• WANTED: Happy members who like to discuss audio and other topics related to our interest. Desire to learn and share knowledge of science required as is 20 years of participation in forums (not all true). Come here to have fun, be ready to be teased and not take online life too seriously. We now measure and review equipment for free! Click here for details.

Measurements of RME ADI-2 DAC and Headphone Amp

Willem

Addicted to Fun and Learning
Joined
Jan 8, 2019
Messages
810
Likes
992
From the manual:
NOS (Non-Oversampling, SuperSlow) The DAC includes another filter which is called Super Slow in its data sheet. The impulse re-sponse looks perfect, but checking the output signal with an Oscilloscope reveals steps that are more typical for so called Non-OverSampling (NOS) devices, so we renamed it NOS within the DAC filter menu. Note that there is no audible distortion, the steps equal high frequency har-monics that are mostly higher than 20 kHz. Please also note that Slow and NOS filters cause much more aliasing into the audio band and out-of-band noise than Sharp filters.
 

yummy

Active Member
Joined
Oct 21, 2017
Messages
140
Likes
44
For the THD and Noise measurements we should note that the DAC's volume control is digital, complemented by two only selectable (or auto-set) output gains for phones output (as compared to four settings for the XLR and RCA outs). The 4Vrms (+14dBu) level Amir has used can only be established in hi-gain mode (max V_out = +22dBu) and the DAC chip fed with about -8dBr.

it's pro, some even higher
 

ShiZo

Active Member
Joined
Sep 7, 2018
Messages
126
Likes
65
I use sd sharp as a dac filter. Does anyone know the most linear one? I've read conflicting information.
 
Joined
Feb 13, 2018
Messages
18
Likes
52
I use sd sharp as a dac filter. Does anyone know the most linear one? I've read conflicting information.
From the manual itself:

DA Filter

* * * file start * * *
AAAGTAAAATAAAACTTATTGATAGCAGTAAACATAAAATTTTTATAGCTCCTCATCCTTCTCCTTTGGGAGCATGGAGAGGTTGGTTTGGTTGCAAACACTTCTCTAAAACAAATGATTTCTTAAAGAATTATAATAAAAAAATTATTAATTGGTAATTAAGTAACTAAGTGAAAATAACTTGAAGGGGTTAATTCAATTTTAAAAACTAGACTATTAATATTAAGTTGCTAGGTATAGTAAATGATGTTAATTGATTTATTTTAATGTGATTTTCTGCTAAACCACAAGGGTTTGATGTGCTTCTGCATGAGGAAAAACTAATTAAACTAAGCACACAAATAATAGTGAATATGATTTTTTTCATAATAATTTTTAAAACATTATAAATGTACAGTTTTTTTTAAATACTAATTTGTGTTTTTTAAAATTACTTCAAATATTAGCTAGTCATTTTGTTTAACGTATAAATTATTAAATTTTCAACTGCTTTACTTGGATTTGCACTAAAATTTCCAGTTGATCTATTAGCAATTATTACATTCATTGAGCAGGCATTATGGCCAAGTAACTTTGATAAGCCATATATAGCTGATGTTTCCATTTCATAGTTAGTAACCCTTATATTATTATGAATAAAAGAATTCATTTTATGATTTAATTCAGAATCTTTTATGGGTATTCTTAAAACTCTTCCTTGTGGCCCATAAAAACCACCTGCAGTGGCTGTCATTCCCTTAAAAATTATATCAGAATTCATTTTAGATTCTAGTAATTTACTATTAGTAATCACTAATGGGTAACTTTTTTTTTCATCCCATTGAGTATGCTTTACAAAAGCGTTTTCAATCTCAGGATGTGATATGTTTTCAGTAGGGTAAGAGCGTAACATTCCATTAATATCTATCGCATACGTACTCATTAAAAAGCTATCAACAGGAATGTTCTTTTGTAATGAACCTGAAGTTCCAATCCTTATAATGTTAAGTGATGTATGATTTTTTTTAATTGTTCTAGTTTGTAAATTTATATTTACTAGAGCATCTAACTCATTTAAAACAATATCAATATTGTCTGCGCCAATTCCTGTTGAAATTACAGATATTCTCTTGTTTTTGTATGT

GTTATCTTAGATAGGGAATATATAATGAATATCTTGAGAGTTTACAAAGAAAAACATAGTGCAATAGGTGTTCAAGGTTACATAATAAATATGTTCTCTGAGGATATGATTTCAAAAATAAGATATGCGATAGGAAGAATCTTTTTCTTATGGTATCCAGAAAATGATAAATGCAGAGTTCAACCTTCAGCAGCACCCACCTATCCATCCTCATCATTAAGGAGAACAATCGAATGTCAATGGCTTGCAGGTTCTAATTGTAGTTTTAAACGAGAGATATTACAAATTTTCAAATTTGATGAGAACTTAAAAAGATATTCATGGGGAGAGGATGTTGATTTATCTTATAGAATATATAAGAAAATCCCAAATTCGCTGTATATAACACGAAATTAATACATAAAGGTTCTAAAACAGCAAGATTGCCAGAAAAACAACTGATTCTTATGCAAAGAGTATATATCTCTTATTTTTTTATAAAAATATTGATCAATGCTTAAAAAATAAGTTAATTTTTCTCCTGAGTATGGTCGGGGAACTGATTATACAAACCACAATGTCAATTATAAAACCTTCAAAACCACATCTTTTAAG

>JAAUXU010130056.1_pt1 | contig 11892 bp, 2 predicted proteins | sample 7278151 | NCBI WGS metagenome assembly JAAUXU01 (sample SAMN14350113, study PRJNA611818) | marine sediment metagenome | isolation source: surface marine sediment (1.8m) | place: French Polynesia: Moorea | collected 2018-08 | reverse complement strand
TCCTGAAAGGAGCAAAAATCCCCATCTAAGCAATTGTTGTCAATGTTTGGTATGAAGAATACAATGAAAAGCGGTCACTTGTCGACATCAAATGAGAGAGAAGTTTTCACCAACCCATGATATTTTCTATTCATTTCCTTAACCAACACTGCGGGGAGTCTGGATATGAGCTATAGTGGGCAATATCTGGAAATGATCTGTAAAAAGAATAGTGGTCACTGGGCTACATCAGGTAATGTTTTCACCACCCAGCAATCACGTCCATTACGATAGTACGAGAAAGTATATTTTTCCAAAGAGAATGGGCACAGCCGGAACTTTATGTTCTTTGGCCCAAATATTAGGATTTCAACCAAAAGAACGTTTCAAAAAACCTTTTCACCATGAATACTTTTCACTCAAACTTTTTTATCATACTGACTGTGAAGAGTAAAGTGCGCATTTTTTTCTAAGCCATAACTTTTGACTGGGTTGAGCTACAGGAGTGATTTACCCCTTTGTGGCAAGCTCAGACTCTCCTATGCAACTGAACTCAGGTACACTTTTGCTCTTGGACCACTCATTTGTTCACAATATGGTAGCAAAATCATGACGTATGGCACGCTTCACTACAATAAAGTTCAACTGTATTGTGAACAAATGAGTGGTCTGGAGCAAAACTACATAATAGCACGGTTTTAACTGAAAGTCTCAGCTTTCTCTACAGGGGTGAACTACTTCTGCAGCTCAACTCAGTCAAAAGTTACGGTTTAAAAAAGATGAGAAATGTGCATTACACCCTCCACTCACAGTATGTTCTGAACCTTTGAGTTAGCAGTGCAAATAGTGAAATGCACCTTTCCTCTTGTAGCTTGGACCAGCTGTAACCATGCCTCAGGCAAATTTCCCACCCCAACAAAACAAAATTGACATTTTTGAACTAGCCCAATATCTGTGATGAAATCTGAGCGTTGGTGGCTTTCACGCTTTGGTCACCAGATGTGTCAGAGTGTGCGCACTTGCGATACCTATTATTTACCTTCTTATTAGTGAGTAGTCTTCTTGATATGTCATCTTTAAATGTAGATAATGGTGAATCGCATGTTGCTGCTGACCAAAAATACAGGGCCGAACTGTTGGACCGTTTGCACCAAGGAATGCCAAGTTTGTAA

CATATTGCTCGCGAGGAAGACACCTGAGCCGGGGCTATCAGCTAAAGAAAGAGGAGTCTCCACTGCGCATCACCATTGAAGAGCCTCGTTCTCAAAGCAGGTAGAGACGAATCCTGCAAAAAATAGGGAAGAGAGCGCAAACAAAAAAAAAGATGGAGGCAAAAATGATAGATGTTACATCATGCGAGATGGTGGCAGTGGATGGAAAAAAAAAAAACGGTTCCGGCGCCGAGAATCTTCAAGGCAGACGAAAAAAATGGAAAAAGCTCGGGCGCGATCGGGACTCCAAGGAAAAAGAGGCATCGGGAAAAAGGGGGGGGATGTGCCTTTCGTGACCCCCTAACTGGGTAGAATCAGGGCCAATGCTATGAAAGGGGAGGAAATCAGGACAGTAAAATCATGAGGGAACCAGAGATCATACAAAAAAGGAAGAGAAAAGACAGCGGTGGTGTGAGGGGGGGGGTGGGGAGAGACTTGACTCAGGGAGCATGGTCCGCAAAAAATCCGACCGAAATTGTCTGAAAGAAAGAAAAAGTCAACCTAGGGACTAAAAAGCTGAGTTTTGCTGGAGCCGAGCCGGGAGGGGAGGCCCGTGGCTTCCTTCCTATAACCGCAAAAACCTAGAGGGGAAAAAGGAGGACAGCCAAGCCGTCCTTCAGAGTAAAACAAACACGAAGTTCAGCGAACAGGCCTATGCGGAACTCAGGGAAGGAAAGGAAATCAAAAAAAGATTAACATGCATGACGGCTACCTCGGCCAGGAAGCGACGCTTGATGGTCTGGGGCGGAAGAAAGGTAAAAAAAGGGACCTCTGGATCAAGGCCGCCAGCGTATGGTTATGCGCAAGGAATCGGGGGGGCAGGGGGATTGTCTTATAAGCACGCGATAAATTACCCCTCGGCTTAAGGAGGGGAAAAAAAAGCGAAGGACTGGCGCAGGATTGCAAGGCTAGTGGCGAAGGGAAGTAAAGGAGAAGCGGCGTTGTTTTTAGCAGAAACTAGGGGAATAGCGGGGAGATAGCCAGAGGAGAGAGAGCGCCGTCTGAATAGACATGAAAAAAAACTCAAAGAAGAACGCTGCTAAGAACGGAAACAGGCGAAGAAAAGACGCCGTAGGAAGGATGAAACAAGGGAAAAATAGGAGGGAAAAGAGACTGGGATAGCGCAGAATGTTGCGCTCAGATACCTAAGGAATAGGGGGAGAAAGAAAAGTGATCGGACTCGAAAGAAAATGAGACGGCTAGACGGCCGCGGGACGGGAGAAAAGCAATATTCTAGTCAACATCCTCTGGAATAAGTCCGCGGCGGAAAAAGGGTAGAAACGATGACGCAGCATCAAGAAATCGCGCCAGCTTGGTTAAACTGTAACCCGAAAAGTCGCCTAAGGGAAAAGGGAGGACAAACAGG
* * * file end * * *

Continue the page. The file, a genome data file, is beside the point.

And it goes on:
Short Delay Sharp, Short Delay Slow, Sharp, Slow, NOS. The Digital to Analog Converter chip
offers several oversampling filters. Default is SD Sharp, offering the widest and most linear frequency
response and lowest latency. [...]
 

ripvw

Active Member
Patreon Donor
Joined
May 31, 2018
Messages
166
Likes
223
Location
California's Central Coast
BTW: Tidal has started having trouble switching to exclusive mode on my PC. Tidal tech support has been notified. It's not an RME issue because other music players on my PC switch to exclusive mode and set sampling rate automatically.
The same thing started happening to me, running the Tidal app on my Mac. I have had to check every day this week to confirm it is set to "Master" with Exclusive mode and forced volume - most of the time it has set itself back to "High". This is with the generic Khadas Tone Board...
 

Keis

New Member
Joined
Dec 28, 2018
Messages
4
Likes
2
From the manual itself:

DA Filter
Short Delay Sharp, Short Delay Slow, Sharp, Slow, NOS. The Digital to Analog Converter chip
offers several oversampling filters. Default is SD Sharp, offering the widest and most linear frequency
response and lowest latency. [...]
But the manual didn't tell you that all of them are having problem of out of phase, and Slow / SD Slow filter have high frequency roll off, except only the Sharp filter don't have any kind of odd problems.
 
Last edited:

Veri

Major Contributor
Patreon Donor
Joined
Feb 6, 2018
Messages
2,963
Likes
2,899
I use sd sharp as a dac filter. Does anyone know the most linear one? I've read conflicting information.
'Sharp' is 'the most linear' one. But differences in audibility should be none, except perhaps the roll-off with slow filters.
 

Keis

New Member
Joined
Dec 28, 2018
Messages
4
Likes
2

MC_RME

Technical Expert
Technical Expert
Manufacturer
Joined
May 15, 2019
Messages
115
Likes
486
My question was about phase only. The other point was no point at all as the manual clearly explains the loss of treble in both SD Slow and Slow filters (as well with the NOS), in two different places, plus gives the measurement that you yourself point to.